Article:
Saturday, August 21, 2010

Piper Bill Millin, 51st Highand Division, RIP

Piper Bill Millin at Sword Beach June 6, 1944

Piper Bill Millin, 2008

As even the youngest of World War II veterans are leaving us in numbers approaching the butcher's bill of D-Day itself, we pause to recognize one whom inspired a country and a culture. Piper Bill Millin known as "Piper Bill" went to join his comrades and play Hielan Laddie for eternity, when he passed the bounds of earth last Wednesday August 17, at Devon, England.

For those who don't know, Bill Millin was the personal piper of Brigadier Simon Fraser, 15th Lord Lovat who led the 1st Special Service Brigade ashore at Sword Beach on D-Day. Lovat ordered Millin to pipe the troops as they stormed the beaches in defiance of an order banning the playing of the pipes. Millin continued to play and marched back and forth along the beach piping as his comrades fell around him. His bravery stunned the Germans, who later claimed that they spared him because they thought him mad. It is worth a moment to pause and read about Piper Millin and reflect on his bravery and perhaps momentary madness as his comrades broke the tide of German invincibility on the sea walls of Normandy so long ago.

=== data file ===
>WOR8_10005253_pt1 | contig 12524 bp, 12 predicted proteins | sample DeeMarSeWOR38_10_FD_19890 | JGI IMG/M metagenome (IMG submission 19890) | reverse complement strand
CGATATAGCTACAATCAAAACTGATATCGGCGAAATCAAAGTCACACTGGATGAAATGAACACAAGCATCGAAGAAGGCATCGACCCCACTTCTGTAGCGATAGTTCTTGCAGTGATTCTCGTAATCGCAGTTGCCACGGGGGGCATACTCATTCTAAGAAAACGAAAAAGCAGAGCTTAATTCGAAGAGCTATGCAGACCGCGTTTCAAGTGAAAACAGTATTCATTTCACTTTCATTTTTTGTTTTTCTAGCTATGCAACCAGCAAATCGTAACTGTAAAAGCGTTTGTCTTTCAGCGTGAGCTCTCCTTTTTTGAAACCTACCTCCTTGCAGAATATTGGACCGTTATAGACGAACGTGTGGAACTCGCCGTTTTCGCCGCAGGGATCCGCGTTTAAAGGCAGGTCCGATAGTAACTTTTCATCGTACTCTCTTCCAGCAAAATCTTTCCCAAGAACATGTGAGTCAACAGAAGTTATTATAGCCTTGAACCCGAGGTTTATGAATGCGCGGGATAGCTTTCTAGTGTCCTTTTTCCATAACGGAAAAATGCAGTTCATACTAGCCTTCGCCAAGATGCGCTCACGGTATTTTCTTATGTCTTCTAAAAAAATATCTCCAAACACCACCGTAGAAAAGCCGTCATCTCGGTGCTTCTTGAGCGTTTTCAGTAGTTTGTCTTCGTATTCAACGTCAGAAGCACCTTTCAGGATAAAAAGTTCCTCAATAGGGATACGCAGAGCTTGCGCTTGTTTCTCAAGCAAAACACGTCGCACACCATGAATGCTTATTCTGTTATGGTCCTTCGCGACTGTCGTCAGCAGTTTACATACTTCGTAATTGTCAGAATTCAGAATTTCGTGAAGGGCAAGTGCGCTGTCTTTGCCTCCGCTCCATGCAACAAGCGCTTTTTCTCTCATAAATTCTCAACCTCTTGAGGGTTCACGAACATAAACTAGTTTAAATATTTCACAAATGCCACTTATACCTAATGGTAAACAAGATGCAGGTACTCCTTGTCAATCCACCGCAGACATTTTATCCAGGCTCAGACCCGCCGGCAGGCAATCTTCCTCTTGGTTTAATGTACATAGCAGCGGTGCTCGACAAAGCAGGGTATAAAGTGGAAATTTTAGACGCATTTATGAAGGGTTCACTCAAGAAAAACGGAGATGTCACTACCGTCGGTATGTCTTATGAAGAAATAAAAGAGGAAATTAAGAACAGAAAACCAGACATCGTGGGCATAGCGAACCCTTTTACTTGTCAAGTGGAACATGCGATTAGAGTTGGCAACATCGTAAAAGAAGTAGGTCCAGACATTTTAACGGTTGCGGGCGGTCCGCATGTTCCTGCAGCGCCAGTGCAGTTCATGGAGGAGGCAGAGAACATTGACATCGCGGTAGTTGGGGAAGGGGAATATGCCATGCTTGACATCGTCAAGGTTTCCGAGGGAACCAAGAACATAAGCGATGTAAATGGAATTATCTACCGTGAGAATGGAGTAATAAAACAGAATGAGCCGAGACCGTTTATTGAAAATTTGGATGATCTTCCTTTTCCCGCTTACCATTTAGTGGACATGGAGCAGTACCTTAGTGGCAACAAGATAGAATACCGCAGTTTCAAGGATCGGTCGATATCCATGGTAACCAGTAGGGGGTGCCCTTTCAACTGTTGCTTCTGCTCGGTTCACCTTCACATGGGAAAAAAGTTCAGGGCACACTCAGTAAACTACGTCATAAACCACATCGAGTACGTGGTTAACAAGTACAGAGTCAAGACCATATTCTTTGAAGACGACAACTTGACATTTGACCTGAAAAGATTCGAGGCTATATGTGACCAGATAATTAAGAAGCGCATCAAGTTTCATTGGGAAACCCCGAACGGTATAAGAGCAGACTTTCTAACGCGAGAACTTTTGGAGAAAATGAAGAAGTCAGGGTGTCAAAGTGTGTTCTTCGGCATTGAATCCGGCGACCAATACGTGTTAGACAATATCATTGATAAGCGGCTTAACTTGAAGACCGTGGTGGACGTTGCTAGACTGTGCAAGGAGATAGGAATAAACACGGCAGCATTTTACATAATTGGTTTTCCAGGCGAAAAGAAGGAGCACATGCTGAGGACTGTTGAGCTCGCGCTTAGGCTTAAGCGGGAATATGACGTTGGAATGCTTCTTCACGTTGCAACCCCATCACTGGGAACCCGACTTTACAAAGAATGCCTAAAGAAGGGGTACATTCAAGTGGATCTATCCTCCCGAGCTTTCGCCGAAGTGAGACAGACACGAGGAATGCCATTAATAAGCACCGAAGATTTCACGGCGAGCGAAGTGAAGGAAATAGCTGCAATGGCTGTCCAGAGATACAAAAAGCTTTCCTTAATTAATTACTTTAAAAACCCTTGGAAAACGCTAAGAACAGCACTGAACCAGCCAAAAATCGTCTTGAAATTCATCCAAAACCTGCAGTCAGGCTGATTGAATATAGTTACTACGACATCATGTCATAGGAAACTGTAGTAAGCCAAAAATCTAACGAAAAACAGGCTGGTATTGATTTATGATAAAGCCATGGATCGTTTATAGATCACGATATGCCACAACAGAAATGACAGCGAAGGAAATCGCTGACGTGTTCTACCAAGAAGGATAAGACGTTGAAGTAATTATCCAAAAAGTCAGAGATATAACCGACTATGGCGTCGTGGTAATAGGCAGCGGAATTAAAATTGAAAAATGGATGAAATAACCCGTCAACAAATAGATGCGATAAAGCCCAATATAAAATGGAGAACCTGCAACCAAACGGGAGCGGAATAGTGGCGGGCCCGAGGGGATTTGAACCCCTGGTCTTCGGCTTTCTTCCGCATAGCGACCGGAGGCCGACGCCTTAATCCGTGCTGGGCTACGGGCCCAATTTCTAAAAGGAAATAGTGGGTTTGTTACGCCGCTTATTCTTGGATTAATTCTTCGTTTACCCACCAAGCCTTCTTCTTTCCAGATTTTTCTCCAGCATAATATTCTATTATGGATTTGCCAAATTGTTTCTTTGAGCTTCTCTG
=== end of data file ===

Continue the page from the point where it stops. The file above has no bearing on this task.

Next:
Read more:
Piper Bill Millin (14 July 1922 – 17 August 2010)


mark said...

"I think I know what you may be thinking right now - thinking “we were just part of a bigger effort; everyone was brave that day.” Well everyone was. Do you remember the story of Bill Millin of the 51st Highlanders? Forty years ago today, British troops were pinned down near a bridge, waiting desperately for help. Suddenly, they heard the sound of bagpipes, and some thought they were dreaming. Well, they weren’t. They looked up and saw Bill Millin with his bagpipes, leading the reinforcements and ignoring the smack of the bullets into the ground around him.

Lord Lovat was with him - Lord Lovat of Scotland, who calmly announced when he got to the bridge, “Sorry, I’m a few minutes late,” as if he’d been delayed by a traffic jam, when in truth he’d just come from the bloody fighting on Sword Beach, which he and his men had just taken."

- Ronald Reagan, June 6, 1984

Charles Cameron (hipbone) said...

Reading your moving account of Piper Mullin -- and especially your comment that "His bravery stunned the Germans, who later claimed that they spared him because they thought him mad" -- I'm reminded of stories I was told some years back by Lakota friends.

As I understand it, a Lakota warrior might stake himself to the ground with a sash in the heat of battle, and hurl taunts at the enemy -- and at times an entire enemy band would turn and flee rather than approach such a man, presuming that his having staked himself in that way indicated that he must be possessed by some invincible spirit...

HISTORYGUY99 said...

Thanks Mark and Charles for the nice comments.